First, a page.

=1vz











TABLE OF 0Cr:Tl ITS


ACl'l 'L E GrEIrE:;TS
LIST OF TABLES
LIST OF FIGURES
,GSTPACT
CHAPTER 1: liTRO.DUCTIONC
Data Assessment Problems
The Potential of Pupillometrics
Traditional Pupil lmrietri,: Techniques
Pupillornetrics in Cusires;. Research
Scope of the Problem Area
Sumnma r4

CHAPTEP I]: PREVIOUS APPLICATIONS OF THE PU)PILLOIETPil
TECHiiQUL
Historical Develnoments
Attitude Theory
Pupil Size and Mental Activity
Psychiatri .: Pesearch
Emotional Peactions and Pupil Size
Marletini Research
Oissenting Votes
Summary

CHiAPTER Ill: RESEARCH GOALS A'D HIPOTHEFES
Research Goals
HypotheSe;

CHAPTEP IV: PPOCEDUF.E
E:.perimental De :ig
Data Collection
Data Transfer
Data Peduction


Page

ill
vii




1
1


1



i:.









CHtrrTEP V: RF.5ULT JE:
Analysis of PuLrilldar. F:*.action, 4

CHAPTER 'VI: rETHODi'I (,r.iC .L I",FPOVE', ENTS: THE
FE A I I L IT i rF Ci'Or!PlITEF' COlT li'L b.riD
DATP SAi'PLI'G 72

CHAFTEP VII: IMPLICA1TIICS FOF FUTURE PEHEPCH 22
Atti tude Thecor; '.2
Fese'rch on Stimulus F presentation 3
Field Pesearch 84
Laboratory" F'eseairc-h 25

CIIHA TEP VIil: SUJrtVi.Pr AND CON;CLUl l :rf. 87
Gboal: 87
I;ethoid 7
/rnal.sis 9
Results 89
Cos tr.'E:efi t Analysis 90
Conclus ions 91

E:]VELlC,'P PHr ,9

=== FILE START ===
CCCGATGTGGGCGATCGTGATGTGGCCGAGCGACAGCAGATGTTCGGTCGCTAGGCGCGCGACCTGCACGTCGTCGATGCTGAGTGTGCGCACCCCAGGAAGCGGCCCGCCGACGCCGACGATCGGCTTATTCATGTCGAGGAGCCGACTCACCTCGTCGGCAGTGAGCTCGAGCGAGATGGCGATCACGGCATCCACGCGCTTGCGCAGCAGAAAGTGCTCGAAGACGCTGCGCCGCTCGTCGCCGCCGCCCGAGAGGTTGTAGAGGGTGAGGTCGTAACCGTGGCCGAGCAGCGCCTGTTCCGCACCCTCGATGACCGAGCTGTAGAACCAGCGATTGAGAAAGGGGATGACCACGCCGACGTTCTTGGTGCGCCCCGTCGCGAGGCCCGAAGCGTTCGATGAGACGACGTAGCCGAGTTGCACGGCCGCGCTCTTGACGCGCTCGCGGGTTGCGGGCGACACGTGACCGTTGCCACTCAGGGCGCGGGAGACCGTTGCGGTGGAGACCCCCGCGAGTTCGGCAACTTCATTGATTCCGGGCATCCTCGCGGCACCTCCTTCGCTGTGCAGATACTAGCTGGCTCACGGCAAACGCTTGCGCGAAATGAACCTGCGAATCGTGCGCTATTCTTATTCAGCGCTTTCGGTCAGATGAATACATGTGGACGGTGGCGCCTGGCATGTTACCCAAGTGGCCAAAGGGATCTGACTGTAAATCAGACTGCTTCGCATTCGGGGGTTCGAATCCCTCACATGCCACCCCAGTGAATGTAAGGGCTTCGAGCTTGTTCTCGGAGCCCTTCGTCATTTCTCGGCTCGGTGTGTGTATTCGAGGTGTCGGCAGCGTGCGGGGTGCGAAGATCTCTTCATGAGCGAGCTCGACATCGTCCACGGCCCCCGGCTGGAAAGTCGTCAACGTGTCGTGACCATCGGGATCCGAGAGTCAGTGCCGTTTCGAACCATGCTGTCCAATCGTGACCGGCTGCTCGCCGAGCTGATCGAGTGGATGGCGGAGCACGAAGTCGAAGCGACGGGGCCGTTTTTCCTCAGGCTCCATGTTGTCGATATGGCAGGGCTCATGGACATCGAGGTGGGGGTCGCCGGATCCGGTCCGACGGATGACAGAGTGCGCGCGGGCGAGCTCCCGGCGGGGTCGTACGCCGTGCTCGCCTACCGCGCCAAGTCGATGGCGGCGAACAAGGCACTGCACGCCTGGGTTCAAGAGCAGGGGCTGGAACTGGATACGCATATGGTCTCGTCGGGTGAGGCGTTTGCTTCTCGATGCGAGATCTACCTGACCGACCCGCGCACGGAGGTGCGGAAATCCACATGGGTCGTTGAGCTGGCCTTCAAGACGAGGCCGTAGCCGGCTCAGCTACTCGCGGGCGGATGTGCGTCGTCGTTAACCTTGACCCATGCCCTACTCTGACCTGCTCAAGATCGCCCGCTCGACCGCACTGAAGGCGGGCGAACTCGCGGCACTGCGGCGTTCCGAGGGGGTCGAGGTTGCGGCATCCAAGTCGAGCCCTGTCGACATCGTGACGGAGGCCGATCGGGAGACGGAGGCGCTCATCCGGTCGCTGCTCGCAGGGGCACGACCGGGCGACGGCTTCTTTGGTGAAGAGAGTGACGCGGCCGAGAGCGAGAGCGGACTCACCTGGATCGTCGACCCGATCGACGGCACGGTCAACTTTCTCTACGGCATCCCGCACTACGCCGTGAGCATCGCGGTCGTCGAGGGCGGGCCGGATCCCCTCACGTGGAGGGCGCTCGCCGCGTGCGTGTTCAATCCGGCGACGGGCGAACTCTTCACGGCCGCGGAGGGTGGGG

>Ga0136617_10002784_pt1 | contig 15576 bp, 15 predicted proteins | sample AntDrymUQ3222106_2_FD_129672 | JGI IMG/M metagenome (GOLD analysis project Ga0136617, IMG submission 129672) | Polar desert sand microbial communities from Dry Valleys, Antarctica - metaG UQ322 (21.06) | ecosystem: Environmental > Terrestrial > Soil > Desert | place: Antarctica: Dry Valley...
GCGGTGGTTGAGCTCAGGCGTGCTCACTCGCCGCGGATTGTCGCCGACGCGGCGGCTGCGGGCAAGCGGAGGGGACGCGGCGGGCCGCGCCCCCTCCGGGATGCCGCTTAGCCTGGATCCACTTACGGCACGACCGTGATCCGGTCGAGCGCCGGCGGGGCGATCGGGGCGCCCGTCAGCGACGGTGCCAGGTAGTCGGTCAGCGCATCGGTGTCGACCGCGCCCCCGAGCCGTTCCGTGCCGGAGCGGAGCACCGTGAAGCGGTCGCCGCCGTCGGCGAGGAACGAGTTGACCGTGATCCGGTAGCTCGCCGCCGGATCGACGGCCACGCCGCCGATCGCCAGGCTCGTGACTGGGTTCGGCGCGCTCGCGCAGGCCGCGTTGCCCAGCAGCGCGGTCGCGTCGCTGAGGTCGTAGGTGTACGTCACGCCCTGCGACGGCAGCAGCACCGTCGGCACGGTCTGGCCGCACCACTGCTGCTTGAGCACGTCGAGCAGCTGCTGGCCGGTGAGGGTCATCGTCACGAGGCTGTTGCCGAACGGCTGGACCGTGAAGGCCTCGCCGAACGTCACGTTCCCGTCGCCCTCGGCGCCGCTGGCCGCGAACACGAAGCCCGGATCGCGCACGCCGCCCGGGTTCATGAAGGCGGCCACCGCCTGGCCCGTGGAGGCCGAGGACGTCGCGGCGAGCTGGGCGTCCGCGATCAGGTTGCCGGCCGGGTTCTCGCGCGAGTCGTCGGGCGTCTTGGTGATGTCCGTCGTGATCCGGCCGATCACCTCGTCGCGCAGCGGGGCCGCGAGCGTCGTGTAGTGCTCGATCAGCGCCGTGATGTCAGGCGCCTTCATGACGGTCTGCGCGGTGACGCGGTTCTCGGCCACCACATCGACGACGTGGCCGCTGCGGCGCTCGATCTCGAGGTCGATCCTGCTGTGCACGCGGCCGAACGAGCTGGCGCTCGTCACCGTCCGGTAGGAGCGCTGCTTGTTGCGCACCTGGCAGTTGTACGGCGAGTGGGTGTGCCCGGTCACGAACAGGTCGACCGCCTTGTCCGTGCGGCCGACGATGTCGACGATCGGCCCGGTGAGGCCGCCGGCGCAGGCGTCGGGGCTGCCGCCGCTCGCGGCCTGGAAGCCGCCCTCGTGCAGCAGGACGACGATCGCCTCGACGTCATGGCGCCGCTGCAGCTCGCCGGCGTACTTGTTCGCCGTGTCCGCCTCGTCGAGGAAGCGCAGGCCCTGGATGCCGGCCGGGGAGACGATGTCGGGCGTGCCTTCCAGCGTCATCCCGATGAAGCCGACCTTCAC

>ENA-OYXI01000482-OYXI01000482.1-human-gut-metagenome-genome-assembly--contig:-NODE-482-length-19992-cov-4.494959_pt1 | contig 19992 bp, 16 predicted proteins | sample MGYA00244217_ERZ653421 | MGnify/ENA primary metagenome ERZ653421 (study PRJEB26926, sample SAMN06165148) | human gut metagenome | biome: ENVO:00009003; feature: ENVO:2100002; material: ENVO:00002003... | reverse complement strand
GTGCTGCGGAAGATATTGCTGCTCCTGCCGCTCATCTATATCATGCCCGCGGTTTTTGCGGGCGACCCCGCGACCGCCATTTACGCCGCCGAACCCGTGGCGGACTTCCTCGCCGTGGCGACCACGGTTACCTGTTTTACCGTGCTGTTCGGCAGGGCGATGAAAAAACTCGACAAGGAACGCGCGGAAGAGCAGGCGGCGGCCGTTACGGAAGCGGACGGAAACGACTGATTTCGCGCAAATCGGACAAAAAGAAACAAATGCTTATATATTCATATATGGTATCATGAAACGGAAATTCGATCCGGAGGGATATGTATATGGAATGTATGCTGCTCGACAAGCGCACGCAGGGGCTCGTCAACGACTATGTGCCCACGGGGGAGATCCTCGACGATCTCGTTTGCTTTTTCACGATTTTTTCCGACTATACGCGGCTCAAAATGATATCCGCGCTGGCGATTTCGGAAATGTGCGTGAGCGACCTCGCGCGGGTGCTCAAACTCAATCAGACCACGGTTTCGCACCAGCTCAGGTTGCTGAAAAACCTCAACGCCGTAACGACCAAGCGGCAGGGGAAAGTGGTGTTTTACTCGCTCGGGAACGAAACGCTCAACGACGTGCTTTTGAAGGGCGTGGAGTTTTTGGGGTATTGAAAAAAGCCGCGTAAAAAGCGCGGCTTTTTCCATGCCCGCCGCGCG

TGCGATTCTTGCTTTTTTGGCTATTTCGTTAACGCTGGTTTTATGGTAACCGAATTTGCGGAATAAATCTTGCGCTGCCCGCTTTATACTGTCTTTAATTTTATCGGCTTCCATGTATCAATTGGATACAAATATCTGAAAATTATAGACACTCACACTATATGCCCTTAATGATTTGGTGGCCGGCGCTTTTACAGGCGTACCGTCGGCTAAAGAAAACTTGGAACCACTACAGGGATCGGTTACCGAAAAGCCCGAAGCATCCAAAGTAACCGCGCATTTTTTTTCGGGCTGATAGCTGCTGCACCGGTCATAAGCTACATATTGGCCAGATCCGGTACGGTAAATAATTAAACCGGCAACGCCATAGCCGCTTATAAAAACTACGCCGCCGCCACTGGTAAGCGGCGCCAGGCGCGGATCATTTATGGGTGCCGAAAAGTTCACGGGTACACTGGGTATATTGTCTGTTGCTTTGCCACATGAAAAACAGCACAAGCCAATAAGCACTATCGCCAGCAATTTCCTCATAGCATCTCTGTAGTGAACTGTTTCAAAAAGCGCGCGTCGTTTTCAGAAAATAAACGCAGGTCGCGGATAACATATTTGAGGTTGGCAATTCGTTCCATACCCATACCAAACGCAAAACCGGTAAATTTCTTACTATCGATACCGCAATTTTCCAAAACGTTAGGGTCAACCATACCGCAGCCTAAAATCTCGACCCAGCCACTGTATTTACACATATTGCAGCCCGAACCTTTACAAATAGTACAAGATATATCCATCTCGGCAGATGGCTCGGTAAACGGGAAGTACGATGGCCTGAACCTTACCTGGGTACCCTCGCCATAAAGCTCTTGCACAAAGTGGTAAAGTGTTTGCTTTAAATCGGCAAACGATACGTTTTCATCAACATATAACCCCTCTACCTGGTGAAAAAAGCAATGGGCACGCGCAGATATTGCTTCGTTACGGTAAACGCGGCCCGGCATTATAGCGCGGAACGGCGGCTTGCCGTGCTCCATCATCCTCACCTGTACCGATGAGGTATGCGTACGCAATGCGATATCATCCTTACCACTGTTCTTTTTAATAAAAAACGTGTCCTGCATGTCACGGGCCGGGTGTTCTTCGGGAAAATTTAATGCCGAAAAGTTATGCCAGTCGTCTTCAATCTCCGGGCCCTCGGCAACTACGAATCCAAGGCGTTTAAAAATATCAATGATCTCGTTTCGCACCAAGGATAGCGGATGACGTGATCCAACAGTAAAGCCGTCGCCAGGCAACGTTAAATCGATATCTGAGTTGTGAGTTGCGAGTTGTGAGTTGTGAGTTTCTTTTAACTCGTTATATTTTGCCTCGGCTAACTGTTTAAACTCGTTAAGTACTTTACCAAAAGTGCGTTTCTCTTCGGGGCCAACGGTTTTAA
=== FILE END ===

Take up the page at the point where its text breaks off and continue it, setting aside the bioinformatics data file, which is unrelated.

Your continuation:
APPENDICIES

APPE;:JDI 1: PPE- AJlO POET-TE FT C IUEST lillAIPES. 10'

.P.FPE lD I II: E IOG FAPHICP L RILIESTIOT I ;N: IE 107
APPENIDI IIl:PPCCEDUiPE FOP:1 1.19

ElIOGPFHICAL S-.ETCF 112


-, 1 -












2-1 Summar, of Pupill .T.-tric Studies 25
4-1 Affective Patings I Indceprrndent Judges) and
Luminosity Scores of Slides 37
4-2 Order of Stimulus Presentation .1
5-1 Prediction Variables Used 51
5-2 Anal.sis of Variance of Ouestionnaire Results
for 4 Groups of Slides 54
5-3 Last Step of Multiplc Steop'.ite Pegression 541
5-4 Stepuise Linear Pc-gression 3-Second Percent
Change in Pupil Size 6
5-5 Last 'Stp of Stepwise Multiple Regression 5S
5-6 Sterpwise Linear Pegression, g-Second Percent Chanr]t 59
Pupil Size
5-7 Correlati nrs between Puril Chringe and S.tirnull 60
5-5 Summar: b,, Stimulus Grrouprs of i3-5.ond Hear trate
Fegr erss crs 61
5-9 Summary,' b/ Indi'.idual Stimuli: Steoise Linpar
Pegressior.s with 9-Second Heartrate a:s Dependent
Vairiables 62
5-10 '.um7mar, by Stiiiul us Groups: '9- second PFrcent Charge
in Heartrate 63
5-11 Stepi-rise Linear Pegression of .-Sr cond Percent Chang..s
in Hood Pressure 61
5-12 Stepwise Linear Pe qre.s ior, of 9-Ceccond Percent Charng:es
in blord Pressure 65
5-13 StepiJise Linear Regress ions of 9-Second Percent Changes
in S in Potential 6
5-14 Pvsults by Hypothesis 69
6-1 PDP 1 /20 ,,stem with Detanhone Linkagr to IE;I 360/65:
Ccst I'[.L-nefit rnal1,'sic : Benefits 78,
6-2 PDP 11,'?ij S.,steom r i i h Da.taphone Linacge to IE.r 360/65:
CostEenefi t Anral sis: Costs 79


-\ i i-










LIST OF FICUPES


Paw


4-1 Procedure 30